Harassed Jewish Journalist Creates Twitter Bot to Troll the Trolls

The bot goes after Trolls who impersonate minorities to make them seem racist.

Dec 10 2016, 9:00pm

Image: Twitter

What's the best way to deal with internet trolls? Troll 'em back. As the second most harassed Jewish journalist on Twitter, according to the Anti-Defamation League, Yair Rosenberg teamed up with web developer Neal Chandra to create a Twitter bot called Imposter Buster to fight anti-semitism.

In his Tablet article, Rosenberg describes a particular set of internet trolls who impersonate Jews or other minorities and post racist Tweets to make it look like said demographics they're targeting are bigoted. For example, one troll who named himself Yehuda Finkelstein on Twitter used a Wikipedia picture of a prominent ultra-Orthodox rabbi, Shlomo Goldman, as his avatar.

However, unless you have a keen sense for these types of trolls, they would get away with their impersonations—that is, until now. Rosenberg and Chandra designed the Imposter Buster to automatically respond and call out the impersonators every time they Tweet. For example, the bot will Tweet, "FYI, this account is a racist impersonating a Jew to defame Jews" in a reply to accounts like Yehuda Finkelstein's.

"In the wake of Trump's election, some of the more odious elements of society think they're winning," Rosenberg told Motherboard. "To me, the best response to these sorts of people on social media is finding creative ways to show them that they remain marginalized." Imposter Buster makes the trolls feel the same way they're trying to make other people feel, he said.

Since Rosenberg and Chandra wanted to make sure the bot didn't catch any innocents by accident, they manually update a database of trolls so Imposter Buster knows who to go after. The database is crowdsourced, and includes anti-Semitic trolls, as well other kinds of racists and even leftist impersonators, such as those pretending to be Bernie Sanders supporters.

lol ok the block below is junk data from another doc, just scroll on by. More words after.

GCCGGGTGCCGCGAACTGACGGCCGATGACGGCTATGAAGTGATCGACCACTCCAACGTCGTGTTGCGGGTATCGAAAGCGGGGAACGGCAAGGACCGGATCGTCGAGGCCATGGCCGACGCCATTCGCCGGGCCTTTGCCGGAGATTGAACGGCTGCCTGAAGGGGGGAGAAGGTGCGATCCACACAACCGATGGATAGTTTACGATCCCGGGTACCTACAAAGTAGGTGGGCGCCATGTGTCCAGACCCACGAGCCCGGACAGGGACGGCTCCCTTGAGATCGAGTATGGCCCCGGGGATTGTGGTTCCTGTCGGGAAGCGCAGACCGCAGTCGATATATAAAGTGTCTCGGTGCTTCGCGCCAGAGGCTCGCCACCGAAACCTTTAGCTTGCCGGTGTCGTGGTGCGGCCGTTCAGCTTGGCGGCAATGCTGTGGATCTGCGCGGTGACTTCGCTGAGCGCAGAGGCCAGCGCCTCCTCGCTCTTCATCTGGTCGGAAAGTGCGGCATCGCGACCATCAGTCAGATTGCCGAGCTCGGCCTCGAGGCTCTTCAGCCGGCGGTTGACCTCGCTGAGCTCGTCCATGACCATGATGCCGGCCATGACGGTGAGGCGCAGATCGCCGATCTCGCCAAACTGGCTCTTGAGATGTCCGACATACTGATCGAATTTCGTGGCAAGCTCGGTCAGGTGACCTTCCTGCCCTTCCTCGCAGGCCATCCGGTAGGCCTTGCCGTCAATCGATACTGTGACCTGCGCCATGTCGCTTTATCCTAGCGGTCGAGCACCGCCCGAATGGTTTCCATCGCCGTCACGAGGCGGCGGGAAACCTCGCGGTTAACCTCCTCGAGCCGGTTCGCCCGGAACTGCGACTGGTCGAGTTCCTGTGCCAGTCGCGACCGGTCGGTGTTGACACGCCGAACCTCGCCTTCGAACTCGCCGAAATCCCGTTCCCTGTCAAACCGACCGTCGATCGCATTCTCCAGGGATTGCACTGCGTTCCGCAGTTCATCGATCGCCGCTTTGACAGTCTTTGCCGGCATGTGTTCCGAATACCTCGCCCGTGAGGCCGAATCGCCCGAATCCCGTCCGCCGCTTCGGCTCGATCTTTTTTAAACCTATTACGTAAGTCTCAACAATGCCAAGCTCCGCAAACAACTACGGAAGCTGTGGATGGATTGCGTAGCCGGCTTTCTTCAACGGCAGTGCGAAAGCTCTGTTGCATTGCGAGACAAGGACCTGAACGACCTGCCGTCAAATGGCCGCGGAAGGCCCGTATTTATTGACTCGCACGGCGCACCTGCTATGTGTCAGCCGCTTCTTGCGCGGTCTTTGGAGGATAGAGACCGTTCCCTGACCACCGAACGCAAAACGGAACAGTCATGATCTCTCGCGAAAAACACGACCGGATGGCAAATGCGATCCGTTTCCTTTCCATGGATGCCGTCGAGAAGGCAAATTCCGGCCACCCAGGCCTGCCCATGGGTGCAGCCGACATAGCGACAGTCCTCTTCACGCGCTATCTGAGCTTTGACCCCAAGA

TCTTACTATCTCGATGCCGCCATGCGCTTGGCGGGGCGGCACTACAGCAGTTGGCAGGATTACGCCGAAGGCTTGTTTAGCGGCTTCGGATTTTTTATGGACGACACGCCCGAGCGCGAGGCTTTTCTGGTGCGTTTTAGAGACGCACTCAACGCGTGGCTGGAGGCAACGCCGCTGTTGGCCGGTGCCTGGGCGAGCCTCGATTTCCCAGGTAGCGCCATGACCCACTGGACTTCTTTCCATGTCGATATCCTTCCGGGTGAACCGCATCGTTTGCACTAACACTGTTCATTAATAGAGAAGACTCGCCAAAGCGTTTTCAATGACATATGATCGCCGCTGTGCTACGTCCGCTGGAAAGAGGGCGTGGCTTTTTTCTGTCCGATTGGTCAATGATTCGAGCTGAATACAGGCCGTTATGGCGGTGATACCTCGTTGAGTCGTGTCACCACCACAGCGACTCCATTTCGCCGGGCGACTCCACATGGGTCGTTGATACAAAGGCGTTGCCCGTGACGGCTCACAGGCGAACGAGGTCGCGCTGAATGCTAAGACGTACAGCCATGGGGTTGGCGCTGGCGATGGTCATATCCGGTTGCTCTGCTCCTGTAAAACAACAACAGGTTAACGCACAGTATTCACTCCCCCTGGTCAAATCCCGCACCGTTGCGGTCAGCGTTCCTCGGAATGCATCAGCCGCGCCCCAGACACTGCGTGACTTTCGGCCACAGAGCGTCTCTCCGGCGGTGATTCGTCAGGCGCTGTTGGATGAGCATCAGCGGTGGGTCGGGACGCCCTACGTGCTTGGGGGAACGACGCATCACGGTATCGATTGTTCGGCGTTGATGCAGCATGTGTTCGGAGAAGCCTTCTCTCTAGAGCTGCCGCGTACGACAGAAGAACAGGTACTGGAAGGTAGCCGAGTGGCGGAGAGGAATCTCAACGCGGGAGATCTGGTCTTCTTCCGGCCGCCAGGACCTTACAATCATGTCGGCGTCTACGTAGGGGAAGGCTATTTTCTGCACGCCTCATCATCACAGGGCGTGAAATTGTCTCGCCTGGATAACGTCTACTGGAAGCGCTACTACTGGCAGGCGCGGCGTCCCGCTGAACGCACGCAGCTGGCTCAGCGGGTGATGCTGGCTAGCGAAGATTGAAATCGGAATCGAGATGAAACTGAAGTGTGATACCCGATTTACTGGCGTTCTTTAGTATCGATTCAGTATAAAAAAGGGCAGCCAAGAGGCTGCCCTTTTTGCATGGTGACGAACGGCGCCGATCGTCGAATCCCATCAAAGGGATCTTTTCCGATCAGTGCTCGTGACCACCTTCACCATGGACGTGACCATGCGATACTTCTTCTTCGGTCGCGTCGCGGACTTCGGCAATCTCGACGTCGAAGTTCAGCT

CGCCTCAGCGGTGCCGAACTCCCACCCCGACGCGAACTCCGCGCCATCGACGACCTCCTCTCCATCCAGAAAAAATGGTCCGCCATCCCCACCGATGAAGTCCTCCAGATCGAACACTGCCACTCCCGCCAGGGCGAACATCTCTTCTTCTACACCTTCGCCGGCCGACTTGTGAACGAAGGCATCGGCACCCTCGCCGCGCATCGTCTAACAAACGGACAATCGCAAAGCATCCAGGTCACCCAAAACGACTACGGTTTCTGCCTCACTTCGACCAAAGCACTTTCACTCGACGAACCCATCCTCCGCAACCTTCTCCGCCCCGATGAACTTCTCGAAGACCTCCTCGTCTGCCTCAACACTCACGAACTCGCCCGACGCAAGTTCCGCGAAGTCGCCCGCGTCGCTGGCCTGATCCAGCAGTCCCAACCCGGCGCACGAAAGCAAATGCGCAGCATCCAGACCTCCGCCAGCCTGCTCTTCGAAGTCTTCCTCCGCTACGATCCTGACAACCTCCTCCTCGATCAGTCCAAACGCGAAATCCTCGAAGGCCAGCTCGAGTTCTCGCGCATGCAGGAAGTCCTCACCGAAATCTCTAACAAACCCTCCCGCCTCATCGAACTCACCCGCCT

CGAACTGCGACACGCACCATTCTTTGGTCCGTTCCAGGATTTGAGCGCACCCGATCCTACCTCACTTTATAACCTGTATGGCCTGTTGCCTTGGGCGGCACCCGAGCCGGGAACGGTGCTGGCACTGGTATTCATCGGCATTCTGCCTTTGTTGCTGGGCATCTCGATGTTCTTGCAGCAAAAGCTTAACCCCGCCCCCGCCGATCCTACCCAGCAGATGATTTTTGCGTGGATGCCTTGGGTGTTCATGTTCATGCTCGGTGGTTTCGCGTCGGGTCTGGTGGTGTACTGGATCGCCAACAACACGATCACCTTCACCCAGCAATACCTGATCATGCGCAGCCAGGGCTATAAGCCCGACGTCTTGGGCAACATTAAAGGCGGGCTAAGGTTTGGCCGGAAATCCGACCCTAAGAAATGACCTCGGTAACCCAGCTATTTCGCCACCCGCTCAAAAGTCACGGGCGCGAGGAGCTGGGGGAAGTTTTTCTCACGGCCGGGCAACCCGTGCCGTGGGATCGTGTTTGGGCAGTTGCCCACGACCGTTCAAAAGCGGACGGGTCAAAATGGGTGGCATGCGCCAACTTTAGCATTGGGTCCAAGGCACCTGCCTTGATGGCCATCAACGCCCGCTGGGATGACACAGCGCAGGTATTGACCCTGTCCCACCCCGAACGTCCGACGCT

And while some trolls have tried to circumvent the bot by changing their names, there's no hiding from or blocking Imposter Buster. Even if a troll tweets something innocuous, convincing people that it's a normal account and not an impersonator, the bot still replies so that no one is fooled into thinking the Yehuda Finkelstein's of the Twittersphere are to be respected.

"One of the reasons this account [Imposter Buster] is successful is that this version of trolling is no longer worthwhile," said Rosenberg. "Now they've reverted to their anti-Semitic personas. That's a win." As their regular selves, the trolls may still be harassing people, but at least they're not deceiving anyone. Other impersonator trolls have already shut down their accounts, Rosenberg added. And Twitter has noticed what's going on, too. The very first account Imposter Buster tweeted at got suspended, he said.

In the week that Imposter Buster's publicly launched, the crowdsourced data base has expanded to include dozens of trolls, said Rosenberg. "People need to start thinking creatively about how to fight back against all sorts of bigotry on social media," he said. "Doing it in a way that's fun, that's enjoyable, that's the trick, otherwise it's debilitating and depressing."

But Imposter Buster is also designed to be entertaining. "There are ways to do this stuff that actually would empower people and make them feel deputized to fight back and not be angry or scared," Rosenberg said. "We're the majority [of anti-bigots], we can take it right back to these people."